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As practitioners and executives navigate the influencer marketing landscape, we had one question: How do the findings from Influence 2.0 compare with what thought leaders experience in real life?
In search of enlightenment, I reached out to my friend, Michael Brenner, who I knew would be able to share words of wisdom. Michael is a globally-recognized keynote speaker, author of The Content Formula and the CEO of Marketing Insider Group. He has worked in leadership positions in sales and marketing for global brands like SAP and Nielsen, as well as for thriving startups. These days, Michael shares his passion on leadership and marketing strategies that deliver customer value and business impact. As someone who has been recognized as a Top Business Keynote Speaker and a top CMO influencer, I knew Michael would be able to provide the insight I sought.
As a marketing consultant and a CEO, there are two important ways influencer marketing plays a role in my own work. First, as a CEO, I have always invested in helping influencers to achieve their goals, first and foremost, to develop relationships. So I do round-up posts and interviews like many of us. But I also try to support and encourage their own personal brands and content as much as I can. These relationships are important to me and relationships only work if they are two-way.
Second, as a consultant (and an influencer) I teach my clients how to follow that lead. The biggest mistake I see brands making with influencer marketing is focusing on what’s in it for the brand. And not considering how their requests help the influencer as well. And again, long term relationships are the best way to achieve value on both sides.
This report does a great job at defining the challenges marketing is facing across the board. Digital transformation is a struggle for all functions in today’s business. Tactical thinking and self-promotion no longer work at making an impact in today’s world. That is an organizational culture challenge. Influencer marketing is an important part of the customer journey. And this report defines the biggest challenge of the current thinking in terms of influencer lists and short-term campaigns. Influence 2.0 is about empathy and customer-centricity and real engagement that leads to business impact.
I was pleasantly surprised by the statistic that the companies who spend the most are planning to increase their budgets at a much higher rate than those who do not. This shows us that there is a minimum level of commitment to influencer marketing. But those who make that commitment are seeing better results.
The biggest impact influencers have in the customer journey is not in “Brand Advocacy,” the goal cited by most survey respondents, but in reaching, and engaging customers authentically, without any yucky feeling that the influencer is an endorser. This provides the brand with the benefits of being the platform for engagement, not a sales pitch commercial.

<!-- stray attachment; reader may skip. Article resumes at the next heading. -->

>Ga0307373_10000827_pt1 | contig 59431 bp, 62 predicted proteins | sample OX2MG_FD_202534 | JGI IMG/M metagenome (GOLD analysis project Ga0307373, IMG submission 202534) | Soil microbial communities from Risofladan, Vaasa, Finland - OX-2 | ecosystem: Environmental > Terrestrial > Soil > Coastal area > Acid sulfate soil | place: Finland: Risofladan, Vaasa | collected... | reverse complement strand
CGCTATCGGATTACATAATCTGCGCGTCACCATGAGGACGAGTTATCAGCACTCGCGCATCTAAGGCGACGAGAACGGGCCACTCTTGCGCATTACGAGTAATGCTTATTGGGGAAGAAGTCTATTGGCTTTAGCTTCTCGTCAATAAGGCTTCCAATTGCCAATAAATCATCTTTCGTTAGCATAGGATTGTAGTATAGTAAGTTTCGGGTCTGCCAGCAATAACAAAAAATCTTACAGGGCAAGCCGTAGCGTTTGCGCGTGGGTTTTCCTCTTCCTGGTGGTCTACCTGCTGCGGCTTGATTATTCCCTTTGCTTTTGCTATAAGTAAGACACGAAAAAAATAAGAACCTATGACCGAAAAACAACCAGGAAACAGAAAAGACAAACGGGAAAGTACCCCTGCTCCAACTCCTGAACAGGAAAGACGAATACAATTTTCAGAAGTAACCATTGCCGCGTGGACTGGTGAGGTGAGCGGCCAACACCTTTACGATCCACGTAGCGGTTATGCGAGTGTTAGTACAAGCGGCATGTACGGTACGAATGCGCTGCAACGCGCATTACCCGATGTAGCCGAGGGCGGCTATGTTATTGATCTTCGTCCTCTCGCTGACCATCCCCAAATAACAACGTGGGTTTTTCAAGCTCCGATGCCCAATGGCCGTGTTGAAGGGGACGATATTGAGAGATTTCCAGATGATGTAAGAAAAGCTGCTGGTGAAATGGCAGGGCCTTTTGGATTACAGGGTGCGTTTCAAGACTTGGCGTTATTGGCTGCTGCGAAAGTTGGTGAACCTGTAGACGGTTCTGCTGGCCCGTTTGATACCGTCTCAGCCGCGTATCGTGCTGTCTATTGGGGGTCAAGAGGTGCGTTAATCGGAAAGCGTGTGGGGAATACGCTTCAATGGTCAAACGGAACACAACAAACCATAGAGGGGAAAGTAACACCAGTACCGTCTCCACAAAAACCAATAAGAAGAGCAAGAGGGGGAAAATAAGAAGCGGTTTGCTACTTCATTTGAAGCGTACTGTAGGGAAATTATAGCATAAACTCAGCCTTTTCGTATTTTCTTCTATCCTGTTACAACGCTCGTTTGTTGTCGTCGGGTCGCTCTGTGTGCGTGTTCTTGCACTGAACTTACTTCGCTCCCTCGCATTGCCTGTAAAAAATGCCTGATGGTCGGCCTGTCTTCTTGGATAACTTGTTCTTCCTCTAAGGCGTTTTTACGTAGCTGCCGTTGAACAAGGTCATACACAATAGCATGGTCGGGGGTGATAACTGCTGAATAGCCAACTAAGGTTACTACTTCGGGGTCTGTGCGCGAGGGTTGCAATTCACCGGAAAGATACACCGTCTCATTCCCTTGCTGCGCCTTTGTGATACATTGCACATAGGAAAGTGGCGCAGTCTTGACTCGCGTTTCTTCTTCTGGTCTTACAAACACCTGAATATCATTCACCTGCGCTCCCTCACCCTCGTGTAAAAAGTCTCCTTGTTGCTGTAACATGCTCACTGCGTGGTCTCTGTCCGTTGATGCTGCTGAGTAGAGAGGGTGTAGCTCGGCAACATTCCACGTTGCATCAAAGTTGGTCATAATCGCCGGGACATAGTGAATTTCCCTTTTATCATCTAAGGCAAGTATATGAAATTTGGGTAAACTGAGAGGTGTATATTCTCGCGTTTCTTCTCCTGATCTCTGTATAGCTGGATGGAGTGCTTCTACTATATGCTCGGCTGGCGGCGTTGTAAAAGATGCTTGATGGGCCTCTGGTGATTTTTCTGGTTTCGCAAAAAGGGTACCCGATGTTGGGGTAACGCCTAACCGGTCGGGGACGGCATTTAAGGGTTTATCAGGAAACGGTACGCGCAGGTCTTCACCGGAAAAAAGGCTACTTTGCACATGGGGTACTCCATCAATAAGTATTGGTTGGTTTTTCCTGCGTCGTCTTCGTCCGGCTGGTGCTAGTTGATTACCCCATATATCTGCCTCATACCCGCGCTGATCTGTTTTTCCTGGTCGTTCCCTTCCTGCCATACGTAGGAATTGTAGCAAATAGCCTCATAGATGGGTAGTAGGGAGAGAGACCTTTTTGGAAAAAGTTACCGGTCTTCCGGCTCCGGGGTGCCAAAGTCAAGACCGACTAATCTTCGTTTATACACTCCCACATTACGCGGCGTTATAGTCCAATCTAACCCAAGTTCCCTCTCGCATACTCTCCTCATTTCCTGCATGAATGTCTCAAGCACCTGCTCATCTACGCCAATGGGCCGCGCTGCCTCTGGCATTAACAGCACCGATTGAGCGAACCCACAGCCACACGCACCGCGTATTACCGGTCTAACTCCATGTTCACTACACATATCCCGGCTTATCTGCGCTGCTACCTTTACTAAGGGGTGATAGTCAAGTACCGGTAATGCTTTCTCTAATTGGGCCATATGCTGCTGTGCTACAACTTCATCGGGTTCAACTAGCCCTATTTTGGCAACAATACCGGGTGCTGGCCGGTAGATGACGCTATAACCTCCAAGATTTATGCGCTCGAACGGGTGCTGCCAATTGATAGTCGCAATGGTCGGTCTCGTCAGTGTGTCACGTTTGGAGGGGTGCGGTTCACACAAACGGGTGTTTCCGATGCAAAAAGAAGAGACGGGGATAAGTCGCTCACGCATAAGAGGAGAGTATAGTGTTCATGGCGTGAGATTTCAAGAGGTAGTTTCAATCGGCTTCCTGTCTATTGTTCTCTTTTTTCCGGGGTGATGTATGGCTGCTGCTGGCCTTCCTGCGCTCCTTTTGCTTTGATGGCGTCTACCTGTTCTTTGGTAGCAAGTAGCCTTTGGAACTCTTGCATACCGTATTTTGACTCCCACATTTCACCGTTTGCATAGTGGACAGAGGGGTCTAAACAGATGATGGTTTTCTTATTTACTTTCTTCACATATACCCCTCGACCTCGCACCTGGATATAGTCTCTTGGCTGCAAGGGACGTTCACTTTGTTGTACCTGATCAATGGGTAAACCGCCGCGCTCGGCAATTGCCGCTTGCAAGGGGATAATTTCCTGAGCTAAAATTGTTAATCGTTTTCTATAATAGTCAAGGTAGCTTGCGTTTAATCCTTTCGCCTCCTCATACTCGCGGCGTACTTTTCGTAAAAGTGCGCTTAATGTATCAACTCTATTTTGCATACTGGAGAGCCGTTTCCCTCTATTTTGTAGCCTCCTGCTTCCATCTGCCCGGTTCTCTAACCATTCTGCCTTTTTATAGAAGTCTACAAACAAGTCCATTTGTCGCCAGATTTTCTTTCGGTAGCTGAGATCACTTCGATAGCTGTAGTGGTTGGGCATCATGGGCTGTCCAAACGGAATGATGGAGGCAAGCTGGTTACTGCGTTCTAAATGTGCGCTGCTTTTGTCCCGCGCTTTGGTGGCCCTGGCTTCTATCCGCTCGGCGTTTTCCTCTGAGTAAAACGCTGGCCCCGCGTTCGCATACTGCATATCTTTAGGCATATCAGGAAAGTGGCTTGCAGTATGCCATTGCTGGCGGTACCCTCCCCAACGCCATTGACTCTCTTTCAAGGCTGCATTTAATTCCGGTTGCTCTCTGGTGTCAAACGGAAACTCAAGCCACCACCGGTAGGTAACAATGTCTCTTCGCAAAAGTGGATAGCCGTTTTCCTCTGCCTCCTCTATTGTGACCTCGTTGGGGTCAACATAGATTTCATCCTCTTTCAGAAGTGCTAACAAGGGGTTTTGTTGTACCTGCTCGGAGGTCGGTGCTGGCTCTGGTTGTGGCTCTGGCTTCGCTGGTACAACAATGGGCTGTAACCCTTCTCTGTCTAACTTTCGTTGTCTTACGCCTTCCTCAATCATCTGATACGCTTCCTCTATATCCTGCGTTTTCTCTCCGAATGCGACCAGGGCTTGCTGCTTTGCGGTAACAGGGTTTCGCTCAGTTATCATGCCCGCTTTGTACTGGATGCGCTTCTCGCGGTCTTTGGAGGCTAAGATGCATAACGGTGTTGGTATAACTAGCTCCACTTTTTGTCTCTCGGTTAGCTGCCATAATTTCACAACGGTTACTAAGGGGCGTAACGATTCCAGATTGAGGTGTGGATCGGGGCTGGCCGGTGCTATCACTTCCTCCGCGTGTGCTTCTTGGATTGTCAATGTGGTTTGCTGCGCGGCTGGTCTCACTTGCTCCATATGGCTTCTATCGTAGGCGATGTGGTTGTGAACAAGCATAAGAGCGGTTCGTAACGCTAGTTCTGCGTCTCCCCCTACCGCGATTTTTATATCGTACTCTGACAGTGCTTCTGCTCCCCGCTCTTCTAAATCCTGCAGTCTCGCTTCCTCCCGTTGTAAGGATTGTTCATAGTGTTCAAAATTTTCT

Influencer Marketing is going to continue to be one of the hottest trends in marketing. I have been saying for some time now that HR (employees), Customer Service (customers) and Influencers are the new marketing departments. Because ads don’t resonate with most of us. Ad blockers saw a 30% rise in adoption in 2016. Studies are starting to show that ad repetition causes sales to DECLINE. So what is a brand to do? As this report states so well, we have to put relationships at the center. And relationships are exactly what influencers can help a brand achieve.
The biggest obstacle for marketers today is the natural cultural inclination to always promote the brand. Who we are, what we sell, why we are better. This messaging doesn’t work any more. As my friend Ann Handley so eloquently states, we have to make our customers the hero of the stories we tell. And that’s hard for marketers to justify. Influencers can help a brand “fake it until they make it.” It gives marketers some space to measure the results without the pressure of creating brand-promotional campaigns.
I think customer journey mapping is a great place to start. We need to move beyond personas to define content requirements. Personas are a great place to start, but then you have to follow the trail through content and context at each touchpoint. Then you start to see the influence that customers, employees and influencers all have in today’s customer journey.
If brands do one thing, I would advise them to form long-term and authentic relationships with their influencers. My former colleague from SAP, Amisha Gandhi explained this brilliantly in the report. She argues for treating influencers like customers to drive mutual benefit. That’s great advice.
For more marketing wisdom follow Michael Brenner on Twitter @BrennerMichael to stay in the know. If you have not already, I highly suggest you download your copy of Influence 2.0 : Le Futur du Marketing d’Influence today. Now that we have Michael’s insights, I would love to hear your thoughts in the comments below. How does the report compare to what you are experiencing in the influencer space?